I've never been a gym person. Ever.
I've never paid for a gym membership, mostly because I'm capable of working out on my own without writing a check to a smelly gym every month.
Keyword: capable. Reality: not so much.
I'm a fair-weather runner. I run when it's not too cold, not too hot, and not raining.
I'm a sporadic yoga participant. I do a short routine occasionally at night when I have extra time or feel the need to calm my mind and body.
Beyond that....not a whole lot of serious exercise going on around here.
Realizing that I could use an extra dose of motivation, I signed up for a women's strength training class in January. It was Tuesdays and Thursdays from noon-1pm for three weeks. I faithfully put on workout clothing twice a week and drove on down to my little class at the local gym. I walked on the treadmill, lifted some weights, did some stretching and strength-building exercises. It was fun, but it didn't offer any kind of total body transformation.
What it did offer was a slap in the face about the importance of routine and accountability. When you have a class on a specific day and time, you have to go RIGHT THEN, or you miss it. (Unlike my run that I often postpone until "later", which sometimes turns out to be "never".)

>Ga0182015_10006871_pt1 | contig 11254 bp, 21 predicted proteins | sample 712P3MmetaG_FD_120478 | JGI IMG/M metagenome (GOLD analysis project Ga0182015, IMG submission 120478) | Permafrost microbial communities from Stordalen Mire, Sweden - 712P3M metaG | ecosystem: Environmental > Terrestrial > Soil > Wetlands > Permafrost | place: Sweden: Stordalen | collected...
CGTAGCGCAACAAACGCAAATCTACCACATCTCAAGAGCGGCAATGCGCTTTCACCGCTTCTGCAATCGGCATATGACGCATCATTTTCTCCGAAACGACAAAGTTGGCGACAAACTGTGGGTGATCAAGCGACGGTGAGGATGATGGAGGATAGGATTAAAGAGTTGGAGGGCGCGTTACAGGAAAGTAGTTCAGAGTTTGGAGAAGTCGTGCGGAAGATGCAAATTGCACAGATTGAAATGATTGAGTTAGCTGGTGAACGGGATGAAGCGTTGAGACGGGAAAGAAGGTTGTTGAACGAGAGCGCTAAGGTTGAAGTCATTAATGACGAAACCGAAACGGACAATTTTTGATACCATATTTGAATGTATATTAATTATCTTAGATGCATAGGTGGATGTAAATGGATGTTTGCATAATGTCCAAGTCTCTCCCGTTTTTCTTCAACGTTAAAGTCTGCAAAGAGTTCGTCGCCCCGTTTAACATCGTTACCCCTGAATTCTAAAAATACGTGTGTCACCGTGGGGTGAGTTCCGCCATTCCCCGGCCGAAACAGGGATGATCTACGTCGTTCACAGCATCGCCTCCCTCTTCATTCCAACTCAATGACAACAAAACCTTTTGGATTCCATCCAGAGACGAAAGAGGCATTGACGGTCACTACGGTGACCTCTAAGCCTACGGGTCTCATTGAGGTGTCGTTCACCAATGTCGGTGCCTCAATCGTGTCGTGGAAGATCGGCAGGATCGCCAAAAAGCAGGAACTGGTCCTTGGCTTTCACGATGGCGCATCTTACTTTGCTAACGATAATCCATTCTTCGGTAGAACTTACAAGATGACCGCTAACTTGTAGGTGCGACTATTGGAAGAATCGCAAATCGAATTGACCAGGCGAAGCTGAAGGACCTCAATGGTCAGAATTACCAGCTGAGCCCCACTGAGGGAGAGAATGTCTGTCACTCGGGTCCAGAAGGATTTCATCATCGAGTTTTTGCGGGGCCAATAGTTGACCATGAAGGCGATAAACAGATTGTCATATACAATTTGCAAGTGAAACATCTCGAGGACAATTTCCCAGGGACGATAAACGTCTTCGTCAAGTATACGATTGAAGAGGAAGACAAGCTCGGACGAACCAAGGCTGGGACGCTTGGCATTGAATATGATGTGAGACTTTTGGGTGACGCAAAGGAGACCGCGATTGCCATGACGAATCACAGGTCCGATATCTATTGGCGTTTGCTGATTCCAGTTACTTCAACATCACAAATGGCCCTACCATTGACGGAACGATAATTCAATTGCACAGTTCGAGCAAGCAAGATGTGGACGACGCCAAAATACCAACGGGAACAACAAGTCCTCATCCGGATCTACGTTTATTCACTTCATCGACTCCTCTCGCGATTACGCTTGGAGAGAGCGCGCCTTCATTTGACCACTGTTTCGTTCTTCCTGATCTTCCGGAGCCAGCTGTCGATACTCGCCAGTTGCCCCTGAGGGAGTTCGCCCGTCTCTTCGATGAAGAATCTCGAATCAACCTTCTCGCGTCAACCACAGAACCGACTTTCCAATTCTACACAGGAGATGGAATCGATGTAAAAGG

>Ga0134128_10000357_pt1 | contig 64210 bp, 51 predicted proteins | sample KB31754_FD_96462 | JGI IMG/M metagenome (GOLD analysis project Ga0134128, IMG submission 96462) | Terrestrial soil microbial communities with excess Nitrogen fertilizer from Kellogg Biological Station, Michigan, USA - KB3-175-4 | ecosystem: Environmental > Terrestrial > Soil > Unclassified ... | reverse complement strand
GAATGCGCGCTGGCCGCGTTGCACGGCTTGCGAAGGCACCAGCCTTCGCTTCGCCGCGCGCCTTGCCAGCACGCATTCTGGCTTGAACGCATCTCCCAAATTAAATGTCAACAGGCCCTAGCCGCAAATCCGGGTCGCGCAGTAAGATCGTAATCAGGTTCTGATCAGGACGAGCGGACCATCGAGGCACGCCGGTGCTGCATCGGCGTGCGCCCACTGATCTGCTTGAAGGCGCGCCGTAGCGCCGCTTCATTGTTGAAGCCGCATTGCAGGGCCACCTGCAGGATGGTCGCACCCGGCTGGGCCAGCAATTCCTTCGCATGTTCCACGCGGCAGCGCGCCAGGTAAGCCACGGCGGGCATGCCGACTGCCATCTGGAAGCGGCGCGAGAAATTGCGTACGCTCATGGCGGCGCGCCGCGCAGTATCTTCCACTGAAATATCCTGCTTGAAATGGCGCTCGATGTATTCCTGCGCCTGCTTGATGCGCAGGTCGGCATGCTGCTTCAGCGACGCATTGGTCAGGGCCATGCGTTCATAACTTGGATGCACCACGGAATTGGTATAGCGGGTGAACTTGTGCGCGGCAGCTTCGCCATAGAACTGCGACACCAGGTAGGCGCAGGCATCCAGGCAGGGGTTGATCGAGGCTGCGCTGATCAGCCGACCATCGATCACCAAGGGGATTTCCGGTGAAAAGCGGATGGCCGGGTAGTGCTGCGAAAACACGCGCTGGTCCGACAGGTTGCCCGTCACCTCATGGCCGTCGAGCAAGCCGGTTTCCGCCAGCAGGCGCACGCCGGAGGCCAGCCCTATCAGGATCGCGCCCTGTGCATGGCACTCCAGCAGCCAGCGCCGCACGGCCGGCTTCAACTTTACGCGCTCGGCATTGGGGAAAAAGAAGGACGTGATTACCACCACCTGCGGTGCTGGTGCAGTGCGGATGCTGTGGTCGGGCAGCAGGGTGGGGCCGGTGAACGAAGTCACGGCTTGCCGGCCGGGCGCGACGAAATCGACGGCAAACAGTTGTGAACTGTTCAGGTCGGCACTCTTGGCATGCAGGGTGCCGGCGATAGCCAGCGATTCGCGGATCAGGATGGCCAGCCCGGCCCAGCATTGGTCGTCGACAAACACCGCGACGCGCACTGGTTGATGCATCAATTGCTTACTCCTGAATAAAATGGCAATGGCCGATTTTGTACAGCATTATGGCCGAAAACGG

This simple realization set us on course to start researching an actual gym membership that would offer some classes, a bit of structure and routine, and maybe something fun for the kids to do. We did the one-week trial membership at Sun Oaks and tried out a few new things. The kids did the tumbling and karate classes. I tried out the cardio room. Hubby and I played racquetball.
After our trial week, there are two things that sealed the deal for me. First, onsite childcare. The ability to drop off my kids for up to 2 hours each day while I exercise just makes things that much easier. It removes one more excuse for why I can't exercise. Good stuff.
Second, racquetball. When hubby and I played racquetball last week, it was the first time I had played in over 20 years. It was his first time ever. And he won. Urgh. Regardless, we still had a lot of fun. And then the next day I could hardly move. My shoulder was aching. Every last joint was stiff. Muscles I didn't even know existed were screaming bloody murder.
So maybe, if I can't play a game of racquetball without being semi-crippled for two days afterwards, perhaps my fitness level is less than desirable.
And more importantly....if I can't beat my husband at racquetball then clearly a gym membership is in order.
Sign me up!